Tesla, Polestar Could Crack Tough South Korean Auto Market
Foreign EV makers star at South Korean expo, with local champion Hyundai a no-show.
The 9th International Electric Vehicle Expo on the resort island of Jeju, at the vanguard of South Korea's ambitions to go green, was held earlier this month and delivered several interesting takeaways.
The expo was the first major public event in Jeju since the pandemic, but was still smaller than expected, with just 65 companies participating. Some, like Hyundai, were conspicuous by their absence — odd given that Hyundai and subsidiary Kia account for just over two of every three cars sold in Korea.
Still, the International Convention Center in Seogwipo was bustling with business executives, young couples and families, and even a group of middle-aged tourists in hiking gear who looked like they might have stopped by before climbing nearby Hallasan Mountain. About 30,000 people flocked to the four-day event, showing the growing demand for electric cars in Korea — one of just two countries in the world where more than 100,000 new EVs were registered in 2021 (the other was Norway).
There was also interest in looking beyond local champions like Hyundai Ioniq range and the Kia Niro. Price is probably a big factor — both retail for at least $40,000, even after taking into account government subsidies.
What surprised me was there were more elderly people and young women than I expected. An older couple test drove a $8,000, two-seater EV from Korean startup Maiv, while two 20-something women were trying to master a bright orange three-wheeler made by Carver.
The star of the show, of course, was Tesla, which was making its first appearance at the expo. While the EV pioneer's booth was low key, crowds flocked to check out the Model Y and Model 3 on display. With six outlets in Korea, Tesla became the fourth-largest foreign automaker in the famously parochial market in 2021 with sales of 17,826 cars, overtaking Volkswagen and Volvo.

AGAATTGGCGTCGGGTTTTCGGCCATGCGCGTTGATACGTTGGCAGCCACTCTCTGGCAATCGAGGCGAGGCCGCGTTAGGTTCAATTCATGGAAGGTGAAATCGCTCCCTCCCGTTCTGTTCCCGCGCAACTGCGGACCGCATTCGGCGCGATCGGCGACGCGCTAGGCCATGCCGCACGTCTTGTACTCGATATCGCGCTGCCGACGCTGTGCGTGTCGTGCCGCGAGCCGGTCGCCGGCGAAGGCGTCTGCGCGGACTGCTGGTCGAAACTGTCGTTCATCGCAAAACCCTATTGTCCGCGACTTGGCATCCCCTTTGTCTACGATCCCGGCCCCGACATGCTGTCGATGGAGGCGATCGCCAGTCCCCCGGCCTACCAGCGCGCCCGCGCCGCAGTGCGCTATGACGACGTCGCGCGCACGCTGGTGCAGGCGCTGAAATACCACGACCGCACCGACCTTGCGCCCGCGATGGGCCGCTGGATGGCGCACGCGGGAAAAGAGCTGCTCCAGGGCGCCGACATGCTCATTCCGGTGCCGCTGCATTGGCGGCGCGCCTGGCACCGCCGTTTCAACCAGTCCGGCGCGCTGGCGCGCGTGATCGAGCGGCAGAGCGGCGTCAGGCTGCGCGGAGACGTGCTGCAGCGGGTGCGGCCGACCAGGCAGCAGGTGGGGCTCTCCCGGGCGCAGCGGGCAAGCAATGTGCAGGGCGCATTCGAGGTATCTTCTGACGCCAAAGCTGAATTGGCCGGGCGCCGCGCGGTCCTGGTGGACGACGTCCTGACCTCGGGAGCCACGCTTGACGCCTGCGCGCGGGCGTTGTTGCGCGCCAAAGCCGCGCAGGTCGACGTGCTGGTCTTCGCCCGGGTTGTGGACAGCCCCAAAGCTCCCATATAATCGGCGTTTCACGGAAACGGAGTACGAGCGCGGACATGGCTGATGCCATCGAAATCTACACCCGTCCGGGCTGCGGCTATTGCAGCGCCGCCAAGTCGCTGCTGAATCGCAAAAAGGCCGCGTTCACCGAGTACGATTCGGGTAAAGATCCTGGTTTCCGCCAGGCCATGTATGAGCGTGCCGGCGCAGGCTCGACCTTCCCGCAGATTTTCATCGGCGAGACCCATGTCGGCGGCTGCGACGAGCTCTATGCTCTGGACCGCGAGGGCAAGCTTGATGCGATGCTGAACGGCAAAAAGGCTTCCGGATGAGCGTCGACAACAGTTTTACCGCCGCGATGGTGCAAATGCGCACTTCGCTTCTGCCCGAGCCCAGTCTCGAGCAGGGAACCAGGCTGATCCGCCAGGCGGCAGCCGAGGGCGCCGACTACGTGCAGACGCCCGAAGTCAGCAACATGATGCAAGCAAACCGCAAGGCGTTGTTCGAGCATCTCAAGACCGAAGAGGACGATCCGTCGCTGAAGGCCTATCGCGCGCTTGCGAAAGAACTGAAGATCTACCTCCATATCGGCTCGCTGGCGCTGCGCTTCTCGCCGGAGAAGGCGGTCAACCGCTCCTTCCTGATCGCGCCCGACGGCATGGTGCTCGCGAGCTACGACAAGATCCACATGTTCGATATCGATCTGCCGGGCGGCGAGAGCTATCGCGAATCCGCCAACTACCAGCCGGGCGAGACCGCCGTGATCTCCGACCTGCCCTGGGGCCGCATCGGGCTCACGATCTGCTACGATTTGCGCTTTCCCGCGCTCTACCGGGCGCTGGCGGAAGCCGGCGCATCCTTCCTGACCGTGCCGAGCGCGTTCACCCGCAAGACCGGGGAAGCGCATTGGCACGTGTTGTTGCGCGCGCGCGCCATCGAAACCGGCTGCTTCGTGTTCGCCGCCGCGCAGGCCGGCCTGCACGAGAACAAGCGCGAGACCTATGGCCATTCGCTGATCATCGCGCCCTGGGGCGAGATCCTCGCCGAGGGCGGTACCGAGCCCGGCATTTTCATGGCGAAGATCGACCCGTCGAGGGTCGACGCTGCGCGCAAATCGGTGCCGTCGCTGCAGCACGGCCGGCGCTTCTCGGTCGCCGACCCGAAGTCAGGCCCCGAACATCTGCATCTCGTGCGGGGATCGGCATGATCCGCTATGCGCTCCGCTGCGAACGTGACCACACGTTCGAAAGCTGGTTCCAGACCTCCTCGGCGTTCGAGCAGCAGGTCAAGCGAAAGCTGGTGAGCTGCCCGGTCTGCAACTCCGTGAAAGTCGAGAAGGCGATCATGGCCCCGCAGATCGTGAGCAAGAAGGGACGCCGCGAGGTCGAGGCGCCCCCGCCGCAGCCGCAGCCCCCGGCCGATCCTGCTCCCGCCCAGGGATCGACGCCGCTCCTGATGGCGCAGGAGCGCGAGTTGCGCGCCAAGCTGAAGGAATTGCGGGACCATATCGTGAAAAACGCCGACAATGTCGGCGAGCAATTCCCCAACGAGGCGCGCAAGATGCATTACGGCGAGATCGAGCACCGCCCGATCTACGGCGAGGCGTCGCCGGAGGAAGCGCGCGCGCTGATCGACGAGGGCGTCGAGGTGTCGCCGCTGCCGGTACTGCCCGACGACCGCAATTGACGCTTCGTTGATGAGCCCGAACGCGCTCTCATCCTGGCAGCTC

Polestar, which opened its first showroom in Seoul in December, was also a darling for visitors. Its outdoor display was as large as Tesla's, showcasing a white Polestar 2. That was the top-selling foreign EV model in April, with about 460 units shipped, according to the Sweden-based company.
The first floor was dominated by electric motorbikes. Two-wheelers occupy a grey area in South Korea. While it's not uncommon to see electric scooters zipping down bicycle lanes, electric motorbikes are currently prohibited from using EV charging stations, an inconvenience that damps their appeal. That's probably why Samsung SDI displayed a battery-swapping station next to motorbikes fitted with its cells.
The most intriguing item on display was KSV's $120,000 electric camper boat. Part-caravan (it comes complete with kitchen, shower room, bed and TV and can be parked on land) and part-boat, with a range of 60 kilometers from its two 30-kilowatt hour batteries, it attracted a lot of curious onlookers.
My takeaways from the expo: Korea's EV market will continue to grow, and there's opportunity for foreign automakers like Tesla and Polestar to make inroads into the nation's notoriously parochial car market.